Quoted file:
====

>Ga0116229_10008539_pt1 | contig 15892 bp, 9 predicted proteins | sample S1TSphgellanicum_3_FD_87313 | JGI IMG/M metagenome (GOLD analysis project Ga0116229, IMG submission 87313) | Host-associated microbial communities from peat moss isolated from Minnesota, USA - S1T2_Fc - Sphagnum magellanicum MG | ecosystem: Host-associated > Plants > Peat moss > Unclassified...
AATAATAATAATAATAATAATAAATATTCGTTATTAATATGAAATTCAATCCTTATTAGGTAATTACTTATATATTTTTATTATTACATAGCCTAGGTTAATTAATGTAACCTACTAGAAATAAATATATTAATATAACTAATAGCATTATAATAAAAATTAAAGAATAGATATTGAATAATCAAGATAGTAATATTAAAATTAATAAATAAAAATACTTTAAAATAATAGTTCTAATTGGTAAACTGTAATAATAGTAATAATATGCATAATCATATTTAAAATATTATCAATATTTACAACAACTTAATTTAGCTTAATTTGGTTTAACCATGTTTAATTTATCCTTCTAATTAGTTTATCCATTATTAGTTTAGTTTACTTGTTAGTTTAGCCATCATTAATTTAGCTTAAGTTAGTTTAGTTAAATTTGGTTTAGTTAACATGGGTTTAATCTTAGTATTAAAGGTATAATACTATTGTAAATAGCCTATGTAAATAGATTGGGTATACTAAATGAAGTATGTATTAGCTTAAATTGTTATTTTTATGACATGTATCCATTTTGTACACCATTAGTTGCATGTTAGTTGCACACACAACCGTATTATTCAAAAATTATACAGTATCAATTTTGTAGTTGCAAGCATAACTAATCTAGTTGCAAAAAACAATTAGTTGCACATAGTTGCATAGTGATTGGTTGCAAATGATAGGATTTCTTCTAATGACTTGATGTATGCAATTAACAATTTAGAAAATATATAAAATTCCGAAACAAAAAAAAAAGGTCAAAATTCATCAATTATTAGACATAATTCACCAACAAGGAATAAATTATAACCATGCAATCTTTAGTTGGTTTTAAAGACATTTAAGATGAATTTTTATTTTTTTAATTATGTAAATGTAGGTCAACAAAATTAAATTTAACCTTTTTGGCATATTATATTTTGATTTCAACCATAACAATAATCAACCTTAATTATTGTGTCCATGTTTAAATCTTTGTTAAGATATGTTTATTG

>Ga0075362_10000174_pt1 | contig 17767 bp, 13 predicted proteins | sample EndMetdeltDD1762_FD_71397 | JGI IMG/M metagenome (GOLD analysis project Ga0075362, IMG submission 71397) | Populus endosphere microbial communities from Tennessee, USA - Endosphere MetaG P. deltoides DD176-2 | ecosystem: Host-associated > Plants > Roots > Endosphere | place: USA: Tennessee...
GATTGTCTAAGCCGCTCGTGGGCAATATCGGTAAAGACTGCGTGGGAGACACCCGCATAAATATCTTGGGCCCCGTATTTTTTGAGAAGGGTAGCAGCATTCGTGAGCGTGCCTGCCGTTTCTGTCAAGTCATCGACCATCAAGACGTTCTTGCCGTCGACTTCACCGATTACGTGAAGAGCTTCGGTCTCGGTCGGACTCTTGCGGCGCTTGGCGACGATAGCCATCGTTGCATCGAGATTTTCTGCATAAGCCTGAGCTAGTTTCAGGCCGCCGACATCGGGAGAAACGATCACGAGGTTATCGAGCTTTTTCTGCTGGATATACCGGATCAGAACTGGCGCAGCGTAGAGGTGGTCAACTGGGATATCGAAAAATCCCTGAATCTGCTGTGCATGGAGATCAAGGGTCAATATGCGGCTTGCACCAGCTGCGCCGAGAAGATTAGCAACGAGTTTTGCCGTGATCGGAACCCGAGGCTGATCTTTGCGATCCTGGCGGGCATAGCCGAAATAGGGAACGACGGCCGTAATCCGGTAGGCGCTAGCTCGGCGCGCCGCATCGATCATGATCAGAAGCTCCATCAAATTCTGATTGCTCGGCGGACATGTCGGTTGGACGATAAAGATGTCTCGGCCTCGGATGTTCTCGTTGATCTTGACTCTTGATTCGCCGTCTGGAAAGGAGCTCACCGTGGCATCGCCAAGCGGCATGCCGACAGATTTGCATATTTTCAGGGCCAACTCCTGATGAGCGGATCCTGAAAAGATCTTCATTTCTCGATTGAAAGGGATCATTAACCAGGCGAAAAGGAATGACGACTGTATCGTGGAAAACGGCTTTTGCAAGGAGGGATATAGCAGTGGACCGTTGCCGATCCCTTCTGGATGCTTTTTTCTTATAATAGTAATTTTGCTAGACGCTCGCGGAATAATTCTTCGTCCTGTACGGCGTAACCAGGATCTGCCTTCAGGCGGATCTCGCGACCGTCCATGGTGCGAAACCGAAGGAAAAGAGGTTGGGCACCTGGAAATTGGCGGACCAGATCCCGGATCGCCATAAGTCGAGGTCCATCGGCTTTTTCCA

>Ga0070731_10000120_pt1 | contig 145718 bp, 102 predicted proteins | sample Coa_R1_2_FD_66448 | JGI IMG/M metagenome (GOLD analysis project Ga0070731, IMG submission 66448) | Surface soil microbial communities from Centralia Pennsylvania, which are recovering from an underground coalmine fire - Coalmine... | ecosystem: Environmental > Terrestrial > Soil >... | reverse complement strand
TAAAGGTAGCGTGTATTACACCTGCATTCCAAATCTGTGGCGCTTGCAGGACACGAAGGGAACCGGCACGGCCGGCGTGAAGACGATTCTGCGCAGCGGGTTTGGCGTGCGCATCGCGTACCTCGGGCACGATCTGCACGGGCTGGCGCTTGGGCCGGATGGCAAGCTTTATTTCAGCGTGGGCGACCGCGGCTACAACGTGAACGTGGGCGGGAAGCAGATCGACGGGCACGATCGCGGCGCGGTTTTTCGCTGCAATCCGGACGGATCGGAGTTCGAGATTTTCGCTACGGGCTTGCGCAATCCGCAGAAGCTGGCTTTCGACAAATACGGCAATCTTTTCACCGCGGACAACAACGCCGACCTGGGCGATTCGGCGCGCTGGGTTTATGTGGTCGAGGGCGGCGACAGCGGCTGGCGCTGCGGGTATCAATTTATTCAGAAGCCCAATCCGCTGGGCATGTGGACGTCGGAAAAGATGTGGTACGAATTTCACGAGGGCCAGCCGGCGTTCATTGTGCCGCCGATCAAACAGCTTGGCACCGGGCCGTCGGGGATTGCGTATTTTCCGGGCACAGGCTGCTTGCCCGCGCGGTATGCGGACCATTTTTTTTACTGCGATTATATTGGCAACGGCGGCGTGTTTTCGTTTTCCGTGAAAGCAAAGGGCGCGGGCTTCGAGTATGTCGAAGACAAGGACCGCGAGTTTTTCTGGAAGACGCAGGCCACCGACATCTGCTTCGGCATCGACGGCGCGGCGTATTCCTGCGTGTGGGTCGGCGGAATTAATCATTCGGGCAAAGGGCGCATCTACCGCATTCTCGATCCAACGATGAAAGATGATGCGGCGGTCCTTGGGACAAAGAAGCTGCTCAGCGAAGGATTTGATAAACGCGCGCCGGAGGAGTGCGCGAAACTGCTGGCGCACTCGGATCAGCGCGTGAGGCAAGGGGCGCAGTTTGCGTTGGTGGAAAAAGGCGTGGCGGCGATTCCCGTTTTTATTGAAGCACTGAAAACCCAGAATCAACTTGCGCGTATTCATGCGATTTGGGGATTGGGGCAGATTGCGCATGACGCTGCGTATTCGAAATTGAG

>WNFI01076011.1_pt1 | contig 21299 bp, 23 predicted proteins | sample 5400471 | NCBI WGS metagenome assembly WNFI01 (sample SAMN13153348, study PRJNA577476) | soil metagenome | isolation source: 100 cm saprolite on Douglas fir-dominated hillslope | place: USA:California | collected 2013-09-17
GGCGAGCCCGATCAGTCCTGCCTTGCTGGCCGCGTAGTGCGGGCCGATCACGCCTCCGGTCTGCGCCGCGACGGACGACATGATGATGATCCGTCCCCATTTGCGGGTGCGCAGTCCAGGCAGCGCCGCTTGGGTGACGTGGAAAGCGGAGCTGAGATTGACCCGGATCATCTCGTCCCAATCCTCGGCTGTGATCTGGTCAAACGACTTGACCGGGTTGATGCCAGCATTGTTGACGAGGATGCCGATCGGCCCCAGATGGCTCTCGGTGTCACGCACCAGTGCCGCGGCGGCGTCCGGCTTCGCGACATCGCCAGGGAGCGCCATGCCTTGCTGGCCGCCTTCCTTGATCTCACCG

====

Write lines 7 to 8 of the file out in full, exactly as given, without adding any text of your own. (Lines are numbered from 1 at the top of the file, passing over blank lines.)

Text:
>WNFI01076011.1_pt1 | contig 21299 bp, 23 predicted proteins | sample 5400471 | NCBI WGS metagenome assembly WNFI01 (sample SAMN13153348, study PRJNA577476) | soil metagenome | isolation source: 100 cm saprolite on Douglas fir-dominated hillslope | place: USA:California | collected 2013-09-17
GGCGAGCCCGATCAGTCCTGCCTTGCTGGCCGCGTAGTGCGGGCCGATCACGCCTCCGGTCTGCGCCGCGACGGACGACATGATGATGATCCGTCCCCATTTGCGGGTGCGCAGTCCAGGCAGCGCCGCTTGGGTGACGTGGAAAGCGGAGCTGAGATTGACCCGGATCATCTCGTCCCAATCCTCGGCTGTGATCTGGTCAAACGACTTGACCGGGTTGATGCCAGCATTGTTGACGAGGATGCCGATCGGCCCCAGATGGCTCTCGGTGTCACGCACCAGTGCCGCGGCGGCGTCCGGCTTCGCGACATCGCCAGGGAGCGCCATGCCTTGCTGGCCGCCTTCCTTGATCTCACCG